Beneficiary … client … consumer … customer … guest … partner … participant … recipient. Those are just some of the names used to refer to the people with whom nonprofits work. Which one(s) an organization uses depends on the sector in which it works, the relationship between the organization and those it serves, whether or not the government has assigned an “official” name, and sometimes just what’s in fashion at the time.
For quite a while, the term “consumer” was in vogue. It came to be widely used in the fields of mental health, developmental disability and homelessness, among others. It was seen as a word that lacked the negative connotations of some previously used terms and seemed like a good parallel with how “customer” is seen in the for-profit world.
I have never liked it much myself. I enjoy reading Consumer Reports at my dentist’s office, and I’m flattered when advertisers appeal to me as a “discriminating consumer.” But when it is applied in the relationship between a service provider and those who are homeless or disabled, it strikes me as implying passivity and helplessness: consumer as opposed to producer.
When I worked for organizations that served the homeless, I always preferred the term “client.” A client is someone with whom there is a mutually beneficial agreement, and with that comes a sense of equality and responsibility. Clients don’t passively “consume” inputs. They are actively engaged in a relationship where they provide something of value (such as money, labor and program participation) in return for something else of value (such as food, shelter and counseling).
Of course, in emergency circumstances, someone may not be able to offer anything in exchange. A person without a penny to his or her name who is suffering a mental health crisis, for example, is not ready to enter into a client/provider relationship. That’s why I also like the term “guest.” A guest is not expected to pay in any way for what is provided but the term carries with it respect, responsibility and a sense of hospitality.
What we call people, and the words we use to describe our interactions, are important. At Habitat, we enter into a partnership agreement with homeowners who earn sweat equity while working toward the purchase of a Habitat home. What’s the difference if that last sentence instead read: “At Habitat, we require a contract with beneficiaries who fulfill requirements before receiving a Habitat home?
Technically, it is still an accurate description of the process. But it implies a very different dynamic between Habitat and those with whom we work. Instead of being partners in a mutually beneficial relationship – the true nature of our interaction – the second version gives the impression that Habitat is a grantor and the homeowner is a petitioner. Nothing could be further from the truth. We assist homeowners for a year or so, with resources, information and instruction. Then they assist us for 30 years, making monthly mortgage payments that support the continuation of our program.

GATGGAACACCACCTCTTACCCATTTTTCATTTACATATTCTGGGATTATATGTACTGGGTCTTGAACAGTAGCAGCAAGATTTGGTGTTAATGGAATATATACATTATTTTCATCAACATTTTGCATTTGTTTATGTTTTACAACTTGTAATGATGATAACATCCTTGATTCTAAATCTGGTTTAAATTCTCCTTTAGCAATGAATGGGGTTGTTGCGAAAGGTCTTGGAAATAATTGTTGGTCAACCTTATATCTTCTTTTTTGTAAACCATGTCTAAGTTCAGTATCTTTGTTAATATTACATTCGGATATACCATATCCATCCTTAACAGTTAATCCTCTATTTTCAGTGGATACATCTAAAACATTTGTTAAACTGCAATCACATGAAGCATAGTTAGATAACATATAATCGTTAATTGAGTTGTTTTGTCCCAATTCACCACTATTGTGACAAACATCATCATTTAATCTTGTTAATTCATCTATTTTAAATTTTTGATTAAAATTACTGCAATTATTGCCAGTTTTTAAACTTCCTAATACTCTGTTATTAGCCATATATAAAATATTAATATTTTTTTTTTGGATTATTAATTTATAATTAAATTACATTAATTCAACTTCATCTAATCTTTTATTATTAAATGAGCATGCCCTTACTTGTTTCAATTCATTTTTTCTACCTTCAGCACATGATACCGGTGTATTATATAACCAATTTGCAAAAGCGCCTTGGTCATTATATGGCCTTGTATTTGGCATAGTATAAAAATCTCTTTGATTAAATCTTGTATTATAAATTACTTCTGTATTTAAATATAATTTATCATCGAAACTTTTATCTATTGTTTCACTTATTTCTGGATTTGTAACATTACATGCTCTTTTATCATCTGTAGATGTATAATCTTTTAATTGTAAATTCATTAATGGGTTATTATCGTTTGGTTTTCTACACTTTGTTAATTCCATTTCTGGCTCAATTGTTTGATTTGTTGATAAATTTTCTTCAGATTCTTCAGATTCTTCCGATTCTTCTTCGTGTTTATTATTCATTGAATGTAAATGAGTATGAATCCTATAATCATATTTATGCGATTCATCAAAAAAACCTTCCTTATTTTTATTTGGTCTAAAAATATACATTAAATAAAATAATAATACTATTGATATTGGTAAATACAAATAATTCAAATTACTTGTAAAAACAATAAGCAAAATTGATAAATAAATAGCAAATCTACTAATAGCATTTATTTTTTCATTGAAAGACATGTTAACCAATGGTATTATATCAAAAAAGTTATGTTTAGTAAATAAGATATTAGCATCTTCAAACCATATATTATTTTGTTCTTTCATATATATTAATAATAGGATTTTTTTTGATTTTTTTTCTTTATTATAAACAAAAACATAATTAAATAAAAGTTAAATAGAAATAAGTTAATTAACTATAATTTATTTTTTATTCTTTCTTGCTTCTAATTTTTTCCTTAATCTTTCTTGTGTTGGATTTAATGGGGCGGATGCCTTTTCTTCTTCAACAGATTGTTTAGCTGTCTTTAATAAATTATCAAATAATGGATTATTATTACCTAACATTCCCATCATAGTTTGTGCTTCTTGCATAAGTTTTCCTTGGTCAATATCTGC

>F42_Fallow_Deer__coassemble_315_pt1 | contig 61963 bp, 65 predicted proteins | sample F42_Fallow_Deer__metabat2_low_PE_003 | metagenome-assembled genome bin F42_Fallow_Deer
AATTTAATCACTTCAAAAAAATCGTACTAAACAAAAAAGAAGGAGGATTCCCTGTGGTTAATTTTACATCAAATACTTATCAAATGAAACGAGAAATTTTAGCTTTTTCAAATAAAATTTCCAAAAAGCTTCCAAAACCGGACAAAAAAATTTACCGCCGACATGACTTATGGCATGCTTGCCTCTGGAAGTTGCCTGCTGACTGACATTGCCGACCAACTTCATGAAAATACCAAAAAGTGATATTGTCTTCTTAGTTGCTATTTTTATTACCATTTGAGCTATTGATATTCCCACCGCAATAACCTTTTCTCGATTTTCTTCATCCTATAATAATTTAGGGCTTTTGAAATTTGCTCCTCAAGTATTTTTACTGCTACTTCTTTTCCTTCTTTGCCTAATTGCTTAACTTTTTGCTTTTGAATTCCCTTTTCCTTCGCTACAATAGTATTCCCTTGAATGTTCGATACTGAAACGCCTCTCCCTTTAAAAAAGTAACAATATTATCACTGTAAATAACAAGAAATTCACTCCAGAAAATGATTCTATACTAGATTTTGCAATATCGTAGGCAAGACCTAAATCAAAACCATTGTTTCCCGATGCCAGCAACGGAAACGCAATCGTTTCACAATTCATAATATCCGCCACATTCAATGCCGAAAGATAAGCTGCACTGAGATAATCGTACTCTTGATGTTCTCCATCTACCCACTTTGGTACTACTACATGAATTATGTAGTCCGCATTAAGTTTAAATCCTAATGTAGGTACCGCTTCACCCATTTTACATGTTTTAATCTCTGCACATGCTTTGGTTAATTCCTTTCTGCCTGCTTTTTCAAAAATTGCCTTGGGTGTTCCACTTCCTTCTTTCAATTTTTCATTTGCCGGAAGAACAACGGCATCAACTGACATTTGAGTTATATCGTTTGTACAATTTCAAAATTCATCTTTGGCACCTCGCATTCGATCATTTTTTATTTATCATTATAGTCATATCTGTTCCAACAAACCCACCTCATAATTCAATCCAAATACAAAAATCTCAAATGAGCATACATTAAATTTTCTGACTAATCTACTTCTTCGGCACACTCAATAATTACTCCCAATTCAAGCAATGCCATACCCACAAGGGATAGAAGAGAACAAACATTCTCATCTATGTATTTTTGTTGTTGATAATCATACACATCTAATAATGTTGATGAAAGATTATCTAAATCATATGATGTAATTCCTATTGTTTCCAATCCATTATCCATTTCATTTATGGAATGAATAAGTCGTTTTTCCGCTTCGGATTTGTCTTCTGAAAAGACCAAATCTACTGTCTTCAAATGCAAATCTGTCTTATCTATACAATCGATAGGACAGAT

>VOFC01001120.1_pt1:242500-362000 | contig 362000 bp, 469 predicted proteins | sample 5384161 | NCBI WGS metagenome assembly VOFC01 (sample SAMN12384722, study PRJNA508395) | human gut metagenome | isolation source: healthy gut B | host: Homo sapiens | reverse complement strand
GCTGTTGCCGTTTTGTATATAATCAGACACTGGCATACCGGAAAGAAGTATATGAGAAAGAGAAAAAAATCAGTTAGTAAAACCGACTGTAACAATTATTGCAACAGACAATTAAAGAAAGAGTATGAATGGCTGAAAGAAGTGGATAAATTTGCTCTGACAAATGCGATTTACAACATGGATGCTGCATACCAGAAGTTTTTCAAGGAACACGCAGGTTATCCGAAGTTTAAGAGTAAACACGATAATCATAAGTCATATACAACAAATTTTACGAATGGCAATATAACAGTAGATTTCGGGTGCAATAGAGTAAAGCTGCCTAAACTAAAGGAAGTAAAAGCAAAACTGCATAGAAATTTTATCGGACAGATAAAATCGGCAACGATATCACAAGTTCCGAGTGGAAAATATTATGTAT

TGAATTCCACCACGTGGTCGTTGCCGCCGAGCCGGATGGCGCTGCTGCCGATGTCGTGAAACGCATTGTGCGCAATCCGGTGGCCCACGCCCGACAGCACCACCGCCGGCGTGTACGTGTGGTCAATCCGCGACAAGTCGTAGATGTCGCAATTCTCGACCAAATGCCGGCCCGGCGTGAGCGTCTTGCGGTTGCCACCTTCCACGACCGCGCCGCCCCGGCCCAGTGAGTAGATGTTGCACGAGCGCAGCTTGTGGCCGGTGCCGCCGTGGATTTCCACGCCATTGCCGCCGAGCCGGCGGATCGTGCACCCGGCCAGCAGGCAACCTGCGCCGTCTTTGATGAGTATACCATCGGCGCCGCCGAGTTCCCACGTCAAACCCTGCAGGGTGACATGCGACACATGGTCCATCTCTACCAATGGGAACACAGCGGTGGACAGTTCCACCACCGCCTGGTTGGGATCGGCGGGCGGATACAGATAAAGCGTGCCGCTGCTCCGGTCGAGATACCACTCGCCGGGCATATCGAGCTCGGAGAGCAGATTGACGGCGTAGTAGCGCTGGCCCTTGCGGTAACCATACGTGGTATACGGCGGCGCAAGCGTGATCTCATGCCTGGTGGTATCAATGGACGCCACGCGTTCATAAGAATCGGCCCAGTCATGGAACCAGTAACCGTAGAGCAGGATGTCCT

For many years, Cape Fear Habitat for Humanity used the term “Family Services” to refer to the department that recruits, instructs and guides people through the homeownership process. But using that term led the public to believe that having children was a requirement to become a Habitat homeowner. This meant that singles, empty-nesters, and others mistakenly believed that they didn’t qualify. In fact, Habitat works with families of all kinds and sizes, from one person to many, including those that span or skip generations. So we have renamed that department “Homeowner Services,” which more accurately reflects its role and our mission.
Whatever business you’re in, whether for-profit or nonprofit, do a periodic check-in to make sure that the terms you use accurately reflect your intent. Relationships change and public perceptions evolve. Sometimes participants grow into customers, who evolve into clients, and then develop into partners. It’s important to have accurate and descriptive names. If you don’t, you may end up as confused as Lou Costello trying to figure out who’s on first:
Steve Spain is the Executive Director of Cape Fear Habitat for Humanity. Over the last 25 years, CFHFH has provided first-time homeownership opportunities to more than 150 families and currently builds a dozen new houses a year. To explore volunteer or sponsorship opportunities or to learn more about Cape Fear Habitat for Humanity’s programs, visit www.capefearhabitat.org. Contact Mr. Spain at [email protected]. Like CFHFH on Facebook: www.facebook.com/capefearhabitat.
Johanna Cano - Jul 16, 2018
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